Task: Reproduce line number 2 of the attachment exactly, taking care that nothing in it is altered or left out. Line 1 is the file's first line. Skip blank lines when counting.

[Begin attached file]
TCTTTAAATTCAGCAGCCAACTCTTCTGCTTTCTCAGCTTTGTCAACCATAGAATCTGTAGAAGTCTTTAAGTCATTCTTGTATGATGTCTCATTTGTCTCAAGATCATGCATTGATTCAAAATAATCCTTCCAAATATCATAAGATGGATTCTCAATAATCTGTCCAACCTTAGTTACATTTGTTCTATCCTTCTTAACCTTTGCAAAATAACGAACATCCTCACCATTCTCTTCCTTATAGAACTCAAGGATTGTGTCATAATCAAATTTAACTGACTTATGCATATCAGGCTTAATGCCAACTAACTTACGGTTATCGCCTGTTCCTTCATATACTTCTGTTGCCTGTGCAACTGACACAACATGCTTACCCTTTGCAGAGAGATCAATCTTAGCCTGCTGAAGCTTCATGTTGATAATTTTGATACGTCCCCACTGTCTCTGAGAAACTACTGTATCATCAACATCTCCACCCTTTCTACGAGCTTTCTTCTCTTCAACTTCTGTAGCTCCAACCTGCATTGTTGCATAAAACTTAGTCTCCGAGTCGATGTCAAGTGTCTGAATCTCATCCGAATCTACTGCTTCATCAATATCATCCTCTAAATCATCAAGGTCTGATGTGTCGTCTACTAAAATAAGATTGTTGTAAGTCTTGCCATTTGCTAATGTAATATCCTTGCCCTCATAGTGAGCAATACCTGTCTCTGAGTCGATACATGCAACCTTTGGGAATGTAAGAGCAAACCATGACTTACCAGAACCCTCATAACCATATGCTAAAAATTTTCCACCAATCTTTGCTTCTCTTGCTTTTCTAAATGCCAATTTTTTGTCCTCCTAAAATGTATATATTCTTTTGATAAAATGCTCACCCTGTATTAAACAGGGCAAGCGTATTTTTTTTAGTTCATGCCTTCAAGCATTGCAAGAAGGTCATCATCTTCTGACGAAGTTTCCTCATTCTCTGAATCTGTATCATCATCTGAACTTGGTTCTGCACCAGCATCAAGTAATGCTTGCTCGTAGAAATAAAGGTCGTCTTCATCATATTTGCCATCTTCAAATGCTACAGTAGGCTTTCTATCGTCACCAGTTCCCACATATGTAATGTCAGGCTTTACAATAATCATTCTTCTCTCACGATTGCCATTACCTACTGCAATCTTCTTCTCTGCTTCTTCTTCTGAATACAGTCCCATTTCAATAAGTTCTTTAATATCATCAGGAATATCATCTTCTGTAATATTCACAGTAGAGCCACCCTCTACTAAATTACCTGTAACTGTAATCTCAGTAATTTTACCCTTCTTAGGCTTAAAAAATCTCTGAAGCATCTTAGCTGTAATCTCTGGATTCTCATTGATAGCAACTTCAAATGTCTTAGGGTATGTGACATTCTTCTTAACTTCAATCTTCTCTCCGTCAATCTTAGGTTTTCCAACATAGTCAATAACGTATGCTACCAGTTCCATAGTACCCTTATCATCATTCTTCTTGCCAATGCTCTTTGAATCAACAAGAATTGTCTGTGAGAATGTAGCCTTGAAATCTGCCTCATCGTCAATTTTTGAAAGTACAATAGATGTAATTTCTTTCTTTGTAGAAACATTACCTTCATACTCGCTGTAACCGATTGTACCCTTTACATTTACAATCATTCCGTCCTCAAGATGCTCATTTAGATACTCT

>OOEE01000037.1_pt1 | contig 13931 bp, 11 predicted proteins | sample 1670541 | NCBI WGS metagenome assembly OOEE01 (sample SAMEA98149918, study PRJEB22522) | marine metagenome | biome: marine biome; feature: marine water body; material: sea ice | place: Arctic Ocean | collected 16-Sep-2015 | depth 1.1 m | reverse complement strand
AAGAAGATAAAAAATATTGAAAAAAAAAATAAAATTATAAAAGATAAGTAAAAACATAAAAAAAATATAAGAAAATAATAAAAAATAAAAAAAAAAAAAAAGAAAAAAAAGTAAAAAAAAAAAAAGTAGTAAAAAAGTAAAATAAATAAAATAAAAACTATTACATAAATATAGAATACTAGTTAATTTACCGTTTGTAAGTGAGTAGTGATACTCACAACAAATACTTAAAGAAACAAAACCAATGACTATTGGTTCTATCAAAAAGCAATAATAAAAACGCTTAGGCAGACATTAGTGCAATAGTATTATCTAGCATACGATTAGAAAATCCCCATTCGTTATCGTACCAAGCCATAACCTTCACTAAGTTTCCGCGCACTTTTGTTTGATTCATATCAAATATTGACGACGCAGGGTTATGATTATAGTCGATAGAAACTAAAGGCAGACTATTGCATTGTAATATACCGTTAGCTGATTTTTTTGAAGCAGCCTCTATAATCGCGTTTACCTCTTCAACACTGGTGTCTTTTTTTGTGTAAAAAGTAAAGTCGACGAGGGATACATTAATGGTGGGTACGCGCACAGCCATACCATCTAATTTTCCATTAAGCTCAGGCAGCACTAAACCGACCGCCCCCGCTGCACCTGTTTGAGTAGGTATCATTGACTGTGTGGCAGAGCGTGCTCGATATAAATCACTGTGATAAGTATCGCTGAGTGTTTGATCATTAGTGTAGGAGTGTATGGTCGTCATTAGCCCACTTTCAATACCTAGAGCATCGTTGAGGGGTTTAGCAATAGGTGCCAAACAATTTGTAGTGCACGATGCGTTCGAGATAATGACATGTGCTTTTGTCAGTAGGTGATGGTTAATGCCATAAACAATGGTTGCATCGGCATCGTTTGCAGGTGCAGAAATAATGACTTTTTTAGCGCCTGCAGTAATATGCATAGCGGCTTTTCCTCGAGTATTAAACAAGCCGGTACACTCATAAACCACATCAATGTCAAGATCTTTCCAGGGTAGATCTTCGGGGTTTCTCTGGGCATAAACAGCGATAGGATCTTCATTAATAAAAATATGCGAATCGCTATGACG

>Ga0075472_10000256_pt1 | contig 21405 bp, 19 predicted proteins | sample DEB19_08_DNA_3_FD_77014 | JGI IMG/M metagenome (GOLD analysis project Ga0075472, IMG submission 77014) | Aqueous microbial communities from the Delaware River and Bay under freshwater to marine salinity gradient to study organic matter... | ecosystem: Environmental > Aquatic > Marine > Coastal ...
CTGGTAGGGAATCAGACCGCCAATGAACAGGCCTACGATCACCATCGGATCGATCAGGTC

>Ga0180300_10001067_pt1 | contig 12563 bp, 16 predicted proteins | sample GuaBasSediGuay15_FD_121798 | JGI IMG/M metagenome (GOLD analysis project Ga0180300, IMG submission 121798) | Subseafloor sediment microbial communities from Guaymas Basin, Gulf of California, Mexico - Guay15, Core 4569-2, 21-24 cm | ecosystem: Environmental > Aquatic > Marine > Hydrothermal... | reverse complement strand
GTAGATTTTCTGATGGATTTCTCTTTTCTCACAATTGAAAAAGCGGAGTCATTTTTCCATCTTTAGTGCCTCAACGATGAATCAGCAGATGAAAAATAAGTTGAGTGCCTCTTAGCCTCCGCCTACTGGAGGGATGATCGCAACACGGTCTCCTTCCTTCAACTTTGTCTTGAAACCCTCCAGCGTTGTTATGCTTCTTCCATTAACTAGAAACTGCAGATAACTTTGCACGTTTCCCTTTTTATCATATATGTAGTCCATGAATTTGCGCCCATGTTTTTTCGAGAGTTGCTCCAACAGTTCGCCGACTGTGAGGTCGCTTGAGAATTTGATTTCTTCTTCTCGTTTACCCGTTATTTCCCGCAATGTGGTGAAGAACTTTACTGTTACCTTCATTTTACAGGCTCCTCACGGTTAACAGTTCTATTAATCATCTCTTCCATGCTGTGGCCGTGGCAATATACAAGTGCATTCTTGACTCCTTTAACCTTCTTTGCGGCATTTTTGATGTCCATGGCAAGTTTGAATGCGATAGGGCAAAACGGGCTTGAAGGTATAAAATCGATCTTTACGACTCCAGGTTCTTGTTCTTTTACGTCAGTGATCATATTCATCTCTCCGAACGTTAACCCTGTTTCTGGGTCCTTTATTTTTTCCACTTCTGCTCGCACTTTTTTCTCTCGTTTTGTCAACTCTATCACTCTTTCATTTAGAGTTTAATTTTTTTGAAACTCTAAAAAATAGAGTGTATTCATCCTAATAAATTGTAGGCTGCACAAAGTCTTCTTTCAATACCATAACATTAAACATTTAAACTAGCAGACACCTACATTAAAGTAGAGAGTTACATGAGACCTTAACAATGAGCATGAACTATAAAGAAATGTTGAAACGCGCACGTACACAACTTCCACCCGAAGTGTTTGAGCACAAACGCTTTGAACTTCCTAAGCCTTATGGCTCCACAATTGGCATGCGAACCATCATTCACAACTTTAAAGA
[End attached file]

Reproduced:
>OOEE01000037.1_pt1 | contig 13931 bp, 11 predicted proteins | sample 1670541 | NCBI WGS metagenome assembly OOEE01 (sample SAMEA98149918, study PRJEB22522) | marine metagenome | biome: marine biome; feature: marine water body; material: sea ice | place: Arctic Ocean | collected 16-Sep-2015 | depth 1.1 m | reverse complement strand